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Am J Physiol Regul Integr Comp Physiol. 2009 Nov;297(5):R1358-63. doi: 10.1152/ajpregu.91022.2008. Epub 2009 Aug 26.

Recovery from renal ischemia-reperfusion injury is associated with altered renal hemodynamics, blunted pressure natriuresis, and sodium-sensitive hypertension.

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  • 1Department of Physiology, Medical College of Wisconsin, Milwaukee, Wisconsin 53226, USA.

Abstract

The present studies evaluated intrarenal hemodynamics, pressure natriuresis, and arterial blood pressure in rats following recovery from renal ischemia-reperfusion (I/R) injury. Acute I/R injury, induced by 40 min of bilateral renal arterial occlusion, resulted in an increase in plasma creatinine that resolved within a week. Following 5 wk of recovery on a 0.4% NaCl diet, the pressure-natriuresis response was assessed in anesthetized rats in which the kidney was denervated and extrarenal hormones were administered intravenously. Increasing renal perfusion pressure (RPP) from 107 to 141 mmHg resulted in a fourfold increase in urine flow and sodium excretion in sham control rats. In comparison, pressure diuresis and natriuresis were significantly attenuated in post-I/R rats. In sham rats, glomerular filtration rate (GFR) averaged 1.6 +/- 0.2 mlxmin(-1)xg kidney weight(-1) and renal blood flow (RBF) averaged 7.8 +/- 0.7 mlxmin(-1)xg kidney weight(-1) at RPP of 129 mmHg. Renal cortical blood flow, measured by laser-Doppler flowmetry, was well autoregulated whereas medullary blood flow and renal interstitial hydrostatic pressure increased directly with elevated RPP in sham rats. In contrast, GFR and RBF were significantly reduced whereas medullary perfusion and interstitial pressure demonstrated an attenuated response to RPP in post-I/R rats. Further experiments demonstrated that conscious I/R rats develop hypertension when sodium intake is increased. The present data indicate that the pressure-natriuretic-diuretic response in I/R rats is blunted because of a decrease in GFR and RBF and the depressed pressure-dependent increase in medullary blood flow and interstitial pressure.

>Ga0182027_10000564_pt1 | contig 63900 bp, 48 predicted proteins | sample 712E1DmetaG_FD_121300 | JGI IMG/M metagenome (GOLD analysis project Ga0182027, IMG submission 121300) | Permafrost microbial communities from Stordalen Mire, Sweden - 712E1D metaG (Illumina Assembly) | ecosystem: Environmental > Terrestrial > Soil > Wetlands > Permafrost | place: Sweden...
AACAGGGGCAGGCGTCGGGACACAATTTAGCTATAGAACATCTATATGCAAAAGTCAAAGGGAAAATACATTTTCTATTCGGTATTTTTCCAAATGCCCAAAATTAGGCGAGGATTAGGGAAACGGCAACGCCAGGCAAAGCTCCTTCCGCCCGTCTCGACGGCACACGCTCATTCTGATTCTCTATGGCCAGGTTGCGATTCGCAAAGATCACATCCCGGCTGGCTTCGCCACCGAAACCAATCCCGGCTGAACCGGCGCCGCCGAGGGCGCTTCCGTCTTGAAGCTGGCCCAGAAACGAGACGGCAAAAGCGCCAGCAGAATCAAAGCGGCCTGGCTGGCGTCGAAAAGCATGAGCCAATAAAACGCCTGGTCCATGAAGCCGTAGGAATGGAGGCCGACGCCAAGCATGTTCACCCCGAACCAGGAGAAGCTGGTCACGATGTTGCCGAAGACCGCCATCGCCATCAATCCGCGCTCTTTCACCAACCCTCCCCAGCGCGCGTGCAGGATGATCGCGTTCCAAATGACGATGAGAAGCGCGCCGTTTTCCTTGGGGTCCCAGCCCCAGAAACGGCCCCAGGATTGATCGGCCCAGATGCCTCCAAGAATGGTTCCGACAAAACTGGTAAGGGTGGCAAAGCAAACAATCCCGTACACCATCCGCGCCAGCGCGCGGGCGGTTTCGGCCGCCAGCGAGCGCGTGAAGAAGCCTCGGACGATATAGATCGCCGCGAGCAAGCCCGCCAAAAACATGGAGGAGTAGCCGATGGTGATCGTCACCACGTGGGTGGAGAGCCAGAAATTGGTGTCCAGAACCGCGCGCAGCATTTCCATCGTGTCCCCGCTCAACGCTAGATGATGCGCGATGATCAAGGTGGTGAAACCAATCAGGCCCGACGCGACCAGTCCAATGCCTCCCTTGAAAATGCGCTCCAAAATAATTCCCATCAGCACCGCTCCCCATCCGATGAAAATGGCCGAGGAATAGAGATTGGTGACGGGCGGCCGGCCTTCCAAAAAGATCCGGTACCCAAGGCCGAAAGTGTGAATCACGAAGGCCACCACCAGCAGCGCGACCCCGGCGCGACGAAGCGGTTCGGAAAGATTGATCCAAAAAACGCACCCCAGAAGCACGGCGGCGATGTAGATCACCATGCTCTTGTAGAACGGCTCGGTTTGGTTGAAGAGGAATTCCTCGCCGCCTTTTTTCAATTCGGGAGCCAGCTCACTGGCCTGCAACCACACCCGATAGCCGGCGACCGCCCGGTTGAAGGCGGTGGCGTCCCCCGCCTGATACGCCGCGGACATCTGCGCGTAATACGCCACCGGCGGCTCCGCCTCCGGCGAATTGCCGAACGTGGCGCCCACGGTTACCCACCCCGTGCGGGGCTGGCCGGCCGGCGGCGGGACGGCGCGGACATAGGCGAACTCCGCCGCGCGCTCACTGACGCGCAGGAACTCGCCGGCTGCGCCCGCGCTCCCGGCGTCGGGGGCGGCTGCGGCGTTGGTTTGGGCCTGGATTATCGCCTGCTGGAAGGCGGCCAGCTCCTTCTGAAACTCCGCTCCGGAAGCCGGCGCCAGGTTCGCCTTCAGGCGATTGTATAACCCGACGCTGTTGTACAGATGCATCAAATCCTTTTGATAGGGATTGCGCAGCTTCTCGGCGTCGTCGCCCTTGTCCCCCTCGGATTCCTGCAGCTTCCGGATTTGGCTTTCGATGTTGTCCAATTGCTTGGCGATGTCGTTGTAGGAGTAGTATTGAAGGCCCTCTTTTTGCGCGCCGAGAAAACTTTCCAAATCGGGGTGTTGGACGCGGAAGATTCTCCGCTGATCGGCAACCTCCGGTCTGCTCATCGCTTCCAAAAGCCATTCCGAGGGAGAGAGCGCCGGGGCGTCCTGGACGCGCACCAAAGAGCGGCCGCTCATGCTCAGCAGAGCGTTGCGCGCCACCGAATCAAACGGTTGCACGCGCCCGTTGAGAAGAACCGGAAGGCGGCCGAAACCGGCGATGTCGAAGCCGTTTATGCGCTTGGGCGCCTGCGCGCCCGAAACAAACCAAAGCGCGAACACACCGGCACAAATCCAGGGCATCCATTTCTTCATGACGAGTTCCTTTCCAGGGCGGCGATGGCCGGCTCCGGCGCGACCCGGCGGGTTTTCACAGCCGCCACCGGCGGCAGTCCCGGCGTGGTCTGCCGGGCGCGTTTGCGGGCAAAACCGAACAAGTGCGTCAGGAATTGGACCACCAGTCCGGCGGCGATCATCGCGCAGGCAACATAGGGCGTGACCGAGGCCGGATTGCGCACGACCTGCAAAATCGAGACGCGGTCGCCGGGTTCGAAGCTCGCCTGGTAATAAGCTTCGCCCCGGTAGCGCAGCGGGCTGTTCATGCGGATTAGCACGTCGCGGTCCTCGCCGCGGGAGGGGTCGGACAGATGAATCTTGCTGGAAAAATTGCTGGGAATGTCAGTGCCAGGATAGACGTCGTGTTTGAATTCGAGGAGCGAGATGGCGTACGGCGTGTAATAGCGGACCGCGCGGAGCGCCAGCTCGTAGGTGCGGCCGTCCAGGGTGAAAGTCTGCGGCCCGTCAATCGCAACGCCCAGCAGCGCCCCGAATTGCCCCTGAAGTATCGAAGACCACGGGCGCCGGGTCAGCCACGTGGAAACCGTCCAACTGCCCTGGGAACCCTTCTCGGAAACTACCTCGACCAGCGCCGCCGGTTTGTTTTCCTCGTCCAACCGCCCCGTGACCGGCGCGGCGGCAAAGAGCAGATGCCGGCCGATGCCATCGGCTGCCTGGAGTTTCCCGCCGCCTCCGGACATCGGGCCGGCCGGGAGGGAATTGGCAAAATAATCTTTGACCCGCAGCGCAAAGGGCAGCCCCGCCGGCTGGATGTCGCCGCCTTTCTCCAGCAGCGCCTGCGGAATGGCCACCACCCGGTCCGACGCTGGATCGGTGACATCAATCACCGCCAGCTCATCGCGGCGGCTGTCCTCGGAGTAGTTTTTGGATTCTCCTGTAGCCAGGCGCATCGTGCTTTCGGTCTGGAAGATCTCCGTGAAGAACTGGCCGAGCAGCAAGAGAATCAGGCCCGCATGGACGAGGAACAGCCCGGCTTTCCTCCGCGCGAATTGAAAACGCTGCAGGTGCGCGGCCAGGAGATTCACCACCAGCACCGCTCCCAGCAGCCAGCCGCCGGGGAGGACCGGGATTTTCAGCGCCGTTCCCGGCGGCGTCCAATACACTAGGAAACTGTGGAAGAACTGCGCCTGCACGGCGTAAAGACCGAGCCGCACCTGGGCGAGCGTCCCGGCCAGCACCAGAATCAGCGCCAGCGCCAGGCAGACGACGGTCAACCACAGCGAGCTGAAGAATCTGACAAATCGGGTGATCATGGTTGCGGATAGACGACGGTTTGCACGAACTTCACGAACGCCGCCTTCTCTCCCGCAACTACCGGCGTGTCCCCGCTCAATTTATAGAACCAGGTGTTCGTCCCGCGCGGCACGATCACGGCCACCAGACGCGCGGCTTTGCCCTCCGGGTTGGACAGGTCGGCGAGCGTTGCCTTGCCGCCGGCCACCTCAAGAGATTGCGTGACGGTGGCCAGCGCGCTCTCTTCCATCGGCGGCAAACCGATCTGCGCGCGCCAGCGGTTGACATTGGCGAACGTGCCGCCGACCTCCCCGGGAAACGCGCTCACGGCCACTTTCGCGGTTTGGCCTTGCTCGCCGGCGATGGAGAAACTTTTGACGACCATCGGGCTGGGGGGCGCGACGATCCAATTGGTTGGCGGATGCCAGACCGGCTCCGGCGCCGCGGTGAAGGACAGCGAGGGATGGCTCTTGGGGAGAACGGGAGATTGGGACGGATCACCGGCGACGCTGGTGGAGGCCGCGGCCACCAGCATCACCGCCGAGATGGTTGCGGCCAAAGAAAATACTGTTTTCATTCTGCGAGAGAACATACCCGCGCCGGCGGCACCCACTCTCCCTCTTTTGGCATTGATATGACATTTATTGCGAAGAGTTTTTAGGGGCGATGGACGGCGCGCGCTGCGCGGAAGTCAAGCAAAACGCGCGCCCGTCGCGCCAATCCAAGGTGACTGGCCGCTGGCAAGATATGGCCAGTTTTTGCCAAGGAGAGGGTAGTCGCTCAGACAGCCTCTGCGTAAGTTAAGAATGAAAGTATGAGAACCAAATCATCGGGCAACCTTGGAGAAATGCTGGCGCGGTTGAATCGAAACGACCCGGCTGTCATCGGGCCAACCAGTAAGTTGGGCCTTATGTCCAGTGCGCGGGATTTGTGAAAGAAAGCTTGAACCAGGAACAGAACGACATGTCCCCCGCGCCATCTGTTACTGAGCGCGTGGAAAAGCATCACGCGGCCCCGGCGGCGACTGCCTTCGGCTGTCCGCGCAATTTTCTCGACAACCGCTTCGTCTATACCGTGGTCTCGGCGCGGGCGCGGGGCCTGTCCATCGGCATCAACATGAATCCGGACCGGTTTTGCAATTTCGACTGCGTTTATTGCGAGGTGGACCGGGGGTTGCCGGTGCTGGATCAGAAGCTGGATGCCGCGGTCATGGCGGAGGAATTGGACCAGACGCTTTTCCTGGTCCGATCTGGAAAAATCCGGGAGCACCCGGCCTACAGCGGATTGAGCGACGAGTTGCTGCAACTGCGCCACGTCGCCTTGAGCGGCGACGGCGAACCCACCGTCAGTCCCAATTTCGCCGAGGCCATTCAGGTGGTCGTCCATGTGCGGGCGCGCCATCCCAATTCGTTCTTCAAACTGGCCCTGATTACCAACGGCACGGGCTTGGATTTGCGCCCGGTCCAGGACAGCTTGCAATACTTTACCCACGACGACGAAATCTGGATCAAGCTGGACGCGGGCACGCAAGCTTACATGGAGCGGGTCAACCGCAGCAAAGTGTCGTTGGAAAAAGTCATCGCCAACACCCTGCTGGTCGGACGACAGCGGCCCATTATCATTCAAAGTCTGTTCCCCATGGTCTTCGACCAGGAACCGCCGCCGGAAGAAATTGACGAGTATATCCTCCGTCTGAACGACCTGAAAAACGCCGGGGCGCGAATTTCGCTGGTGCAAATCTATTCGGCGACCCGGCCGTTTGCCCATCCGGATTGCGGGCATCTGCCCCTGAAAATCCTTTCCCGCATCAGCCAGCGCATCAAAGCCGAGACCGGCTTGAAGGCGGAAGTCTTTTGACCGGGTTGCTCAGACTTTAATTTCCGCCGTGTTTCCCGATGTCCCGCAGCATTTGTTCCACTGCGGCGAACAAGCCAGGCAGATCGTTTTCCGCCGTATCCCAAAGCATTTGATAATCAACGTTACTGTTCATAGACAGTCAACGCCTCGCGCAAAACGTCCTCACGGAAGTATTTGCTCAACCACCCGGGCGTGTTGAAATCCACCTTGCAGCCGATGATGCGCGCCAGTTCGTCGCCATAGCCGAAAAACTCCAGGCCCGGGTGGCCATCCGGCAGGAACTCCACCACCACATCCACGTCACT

PMID:
19710386
[PubMed - indexed for MEDLINE]
PMCID:
PMC2777774
Free PMC Article

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